Children's hospital calls for help filling 'courage box'

At the Children's Clinical University Hospital (BKUS), 'courage boxes' are placed in the procedure rooms. They contain various items, like toys, that a child may receive after performing the procedure. The hospital invites everyone in Latvia to help fill the courage boxes, thus making the visit to the hospital more enjoyable for children, Latvian Television reports Monday.

“There are bubbles that kids love a lot. There are all sorts of objects that we sometimes can't understand what they are, something squishable that helps with anxiety. There are crayons, soft toys for smaller children, stickers, erasers. If we think about teenagers, then here's someone who has donated chapstick,“ Austra Straume, BKUS' Patient Experience Management Department head, said.

The idea has been borrowed from foreign medical institutions where such boxes have proven their effectiveness.

“They are in all our procedure rooms. Before the procedure, the child is informed that when the procedure is complete, you will be able to select an item from the box. At that point, the child puts his or her focus on the box, he or she can start imagining what might be there and what he or she might get, and the procedure can happen much more successfully,” explained Straume.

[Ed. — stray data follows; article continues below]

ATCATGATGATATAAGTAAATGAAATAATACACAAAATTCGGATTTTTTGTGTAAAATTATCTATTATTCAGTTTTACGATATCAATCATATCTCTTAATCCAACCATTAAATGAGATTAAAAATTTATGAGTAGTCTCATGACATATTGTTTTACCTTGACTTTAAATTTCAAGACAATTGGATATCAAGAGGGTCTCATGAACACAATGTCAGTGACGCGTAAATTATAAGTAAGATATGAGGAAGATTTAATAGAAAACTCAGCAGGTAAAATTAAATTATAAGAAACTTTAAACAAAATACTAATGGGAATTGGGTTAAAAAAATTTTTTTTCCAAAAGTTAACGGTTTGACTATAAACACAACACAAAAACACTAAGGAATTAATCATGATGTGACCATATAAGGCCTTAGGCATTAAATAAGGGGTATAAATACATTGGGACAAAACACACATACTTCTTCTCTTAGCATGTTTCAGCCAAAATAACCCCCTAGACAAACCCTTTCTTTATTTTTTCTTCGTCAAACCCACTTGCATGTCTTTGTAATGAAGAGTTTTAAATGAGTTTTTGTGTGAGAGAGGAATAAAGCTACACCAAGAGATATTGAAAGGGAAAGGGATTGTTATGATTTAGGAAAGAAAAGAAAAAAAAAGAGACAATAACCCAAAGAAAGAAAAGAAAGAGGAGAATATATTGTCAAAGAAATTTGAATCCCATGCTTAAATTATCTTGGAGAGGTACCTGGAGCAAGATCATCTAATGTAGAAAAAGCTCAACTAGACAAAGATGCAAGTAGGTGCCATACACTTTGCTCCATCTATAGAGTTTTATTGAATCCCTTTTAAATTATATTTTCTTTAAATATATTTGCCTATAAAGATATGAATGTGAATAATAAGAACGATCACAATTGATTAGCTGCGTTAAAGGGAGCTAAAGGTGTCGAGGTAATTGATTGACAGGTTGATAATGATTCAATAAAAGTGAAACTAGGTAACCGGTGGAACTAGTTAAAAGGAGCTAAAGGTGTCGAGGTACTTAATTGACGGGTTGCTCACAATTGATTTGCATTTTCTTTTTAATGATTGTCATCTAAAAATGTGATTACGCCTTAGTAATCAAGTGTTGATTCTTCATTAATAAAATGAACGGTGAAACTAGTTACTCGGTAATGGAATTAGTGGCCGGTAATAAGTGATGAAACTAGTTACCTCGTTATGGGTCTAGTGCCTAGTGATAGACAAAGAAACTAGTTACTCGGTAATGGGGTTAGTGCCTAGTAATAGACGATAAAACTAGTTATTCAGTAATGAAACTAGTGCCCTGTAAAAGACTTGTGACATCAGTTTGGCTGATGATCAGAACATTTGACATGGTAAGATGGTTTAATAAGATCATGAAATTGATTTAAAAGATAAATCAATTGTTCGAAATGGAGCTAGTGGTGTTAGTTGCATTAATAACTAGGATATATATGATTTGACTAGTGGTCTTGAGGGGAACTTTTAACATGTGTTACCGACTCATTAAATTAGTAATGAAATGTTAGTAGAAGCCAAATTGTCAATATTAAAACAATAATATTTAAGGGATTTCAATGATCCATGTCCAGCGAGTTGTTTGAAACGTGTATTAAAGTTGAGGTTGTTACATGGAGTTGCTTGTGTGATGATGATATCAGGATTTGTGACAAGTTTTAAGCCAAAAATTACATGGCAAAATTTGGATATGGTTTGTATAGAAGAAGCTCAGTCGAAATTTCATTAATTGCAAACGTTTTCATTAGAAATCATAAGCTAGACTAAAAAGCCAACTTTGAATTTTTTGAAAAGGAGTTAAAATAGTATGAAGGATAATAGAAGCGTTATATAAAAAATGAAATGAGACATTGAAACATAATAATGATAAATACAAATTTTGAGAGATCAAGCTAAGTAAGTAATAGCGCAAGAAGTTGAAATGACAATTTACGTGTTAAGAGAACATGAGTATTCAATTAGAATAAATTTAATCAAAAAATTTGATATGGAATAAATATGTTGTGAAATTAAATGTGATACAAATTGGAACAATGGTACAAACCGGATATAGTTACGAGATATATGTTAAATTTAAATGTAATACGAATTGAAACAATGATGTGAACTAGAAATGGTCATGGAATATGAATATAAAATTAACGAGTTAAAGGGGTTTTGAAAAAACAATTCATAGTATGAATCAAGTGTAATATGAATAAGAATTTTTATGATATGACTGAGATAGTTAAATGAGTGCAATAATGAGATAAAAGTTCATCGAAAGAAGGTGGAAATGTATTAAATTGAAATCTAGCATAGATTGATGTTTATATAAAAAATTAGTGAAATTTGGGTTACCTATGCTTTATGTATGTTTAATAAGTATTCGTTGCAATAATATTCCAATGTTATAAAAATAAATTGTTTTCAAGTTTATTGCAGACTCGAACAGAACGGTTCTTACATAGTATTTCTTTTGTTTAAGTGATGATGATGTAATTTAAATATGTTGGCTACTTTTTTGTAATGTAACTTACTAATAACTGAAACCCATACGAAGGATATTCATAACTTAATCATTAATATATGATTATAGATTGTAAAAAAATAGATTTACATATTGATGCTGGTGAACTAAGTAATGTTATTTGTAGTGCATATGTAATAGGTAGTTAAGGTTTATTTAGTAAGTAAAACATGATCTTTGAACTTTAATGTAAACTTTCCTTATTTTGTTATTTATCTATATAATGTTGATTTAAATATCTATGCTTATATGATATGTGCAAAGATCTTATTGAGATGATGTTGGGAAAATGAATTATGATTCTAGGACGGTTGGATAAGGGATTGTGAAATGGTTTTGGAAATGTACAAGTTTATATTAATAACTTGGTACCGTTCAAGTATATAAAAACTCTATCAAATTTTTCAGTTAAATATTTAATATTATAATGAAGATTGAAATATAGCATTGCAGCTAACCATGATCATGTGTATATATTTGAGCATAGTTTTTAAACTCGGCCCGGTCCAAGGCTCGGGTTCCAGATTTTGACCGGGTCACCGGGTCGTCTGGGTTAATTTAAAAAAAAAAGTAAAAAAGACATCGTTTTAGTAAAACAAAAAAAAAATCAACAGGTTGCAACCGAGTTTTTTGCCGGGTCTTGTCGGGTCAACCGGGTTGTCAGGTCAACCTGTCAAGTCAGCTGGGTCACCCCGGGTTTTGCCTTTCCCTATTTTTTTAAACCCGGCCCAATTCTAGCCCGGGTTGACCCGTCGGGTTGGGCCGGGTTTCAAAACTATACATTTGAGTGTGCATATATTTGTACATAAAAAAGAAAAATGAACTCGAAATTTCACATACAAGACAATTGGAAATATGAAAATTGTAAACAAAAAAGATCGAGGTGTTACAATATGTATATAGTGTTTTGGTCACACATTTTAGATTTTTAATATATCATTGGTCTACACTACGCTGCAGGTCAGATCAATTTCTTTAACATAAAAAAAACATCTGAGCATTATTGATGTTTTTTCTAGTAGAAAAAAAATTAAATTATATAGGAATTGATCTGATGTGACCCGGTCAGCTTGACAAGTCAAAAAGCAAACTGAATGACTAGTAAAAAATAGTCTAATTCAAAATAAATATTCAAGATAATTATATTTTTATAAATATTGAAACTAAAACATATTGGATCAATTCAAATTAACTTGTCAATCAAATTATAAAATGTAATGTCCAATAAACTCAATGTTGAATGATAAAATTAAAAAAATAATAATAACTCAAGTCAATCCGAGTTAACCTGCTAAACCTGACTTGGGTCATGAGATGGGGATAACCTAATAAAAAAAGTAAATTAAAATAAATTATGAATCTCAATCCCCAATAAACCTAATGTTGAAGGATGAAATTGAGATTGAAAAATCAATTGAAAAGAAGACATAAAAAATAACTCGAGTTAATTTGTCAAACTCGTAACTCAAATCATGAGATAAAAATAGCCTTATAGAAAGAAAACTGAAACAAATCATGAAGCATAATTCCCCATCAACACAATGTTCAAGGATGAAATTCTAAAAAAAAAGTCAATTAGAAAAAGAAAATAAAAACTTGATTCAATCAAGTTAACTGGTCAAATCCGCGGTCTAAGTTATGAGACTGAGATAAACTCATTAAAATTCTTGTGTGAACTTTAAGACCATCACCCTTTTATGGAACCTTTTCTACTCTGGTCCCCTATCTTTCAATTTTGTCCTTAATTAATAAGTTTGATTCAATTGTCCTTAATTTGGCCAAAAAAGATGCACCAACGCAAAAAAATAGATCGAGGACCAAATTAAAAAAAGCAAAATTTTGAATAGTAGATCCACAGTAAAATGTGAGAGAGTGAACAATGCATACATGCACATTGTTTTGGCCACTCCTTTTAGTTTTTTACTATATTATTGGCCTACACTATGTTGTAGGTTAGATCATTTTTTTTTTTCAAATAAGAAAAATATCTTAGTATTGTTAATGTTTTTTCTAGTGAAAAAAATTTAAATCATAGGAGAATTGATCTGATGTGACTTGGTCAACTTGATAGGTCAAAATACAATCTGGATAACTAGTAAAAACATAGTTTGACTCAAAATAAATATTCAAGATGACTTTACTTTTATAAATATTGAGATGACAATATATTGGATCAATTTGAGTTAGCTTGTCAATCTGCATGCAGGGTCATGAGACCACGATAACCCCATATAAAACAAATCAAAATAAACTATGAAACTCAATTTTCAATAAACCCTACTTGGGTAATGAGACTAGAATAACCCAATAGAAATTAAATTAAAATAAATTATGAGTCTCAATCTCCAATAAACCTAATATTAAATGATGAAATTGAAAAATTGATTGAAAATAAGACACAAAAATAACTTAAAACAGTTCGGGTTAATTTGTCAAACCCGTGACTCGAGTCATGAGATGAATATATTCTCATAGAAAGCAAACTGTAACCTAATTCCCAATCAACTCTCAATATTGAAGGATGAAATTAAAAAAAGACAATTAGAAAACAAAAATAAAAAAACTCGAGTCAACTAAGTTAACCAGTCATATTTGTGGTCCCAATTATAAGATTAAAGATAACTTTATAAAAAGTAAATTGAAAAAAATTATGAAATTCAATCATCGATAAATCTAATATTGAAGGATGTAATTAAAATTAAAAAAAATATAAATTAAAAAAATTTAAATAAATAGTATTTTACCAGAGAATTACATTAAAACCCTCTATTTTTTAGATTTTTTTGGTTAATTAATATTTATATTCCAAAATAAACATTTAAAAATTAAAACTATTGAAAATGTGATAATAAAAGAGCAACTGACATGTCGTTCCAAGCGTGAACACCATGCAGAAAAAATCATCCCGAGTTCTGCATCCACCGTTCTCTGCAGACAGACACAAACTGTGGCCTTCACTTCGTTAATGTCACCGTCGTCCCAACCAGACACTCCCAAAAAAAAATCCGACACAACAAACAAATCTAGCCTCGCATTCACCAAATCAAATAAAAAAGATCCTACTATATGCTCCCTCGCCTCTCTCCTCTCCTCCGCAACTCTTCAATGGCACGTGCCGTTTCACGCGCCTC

Medical staff at the facility say the boxes of courage really come handy in day-to-day work. They aren't just short-lived fun for children, says the hospital.

“They're left with good memories when they leave the hospital. We're a children's hospital. Everyone who comes to us will someday grow up to be adults. It's very important for an adult that they go to the doctor in time. This is one small little positive drop we can drip into a child, forming a positive association, that all sorts of procedures are being performed in a hospital, but there are nice things too. Maybe as an adult, I will remember and have good memories and therefore there will be less fear of going,” explained Straume.

The boxes of courage are filled by donors. Businesses, schools and kindergartens, and individuals alike.

Straume said: "the main thing is for them to be small things, to fit in that box, so it's not like one has a huge Lego and the other has a small car. You can ask your child what you'd like to get. It's usually small dolls, toy cars, felt-tip pens, hair clips, small games."

The items can be donated by anyone interested in bringing them personally to the hospital, in advance contacting the Children's Hospital Foundation. For one month starting this week, donations can also be sent through “Omniva” parcels for free. To send a free parcel, one must first fill out a form at and receive a code.

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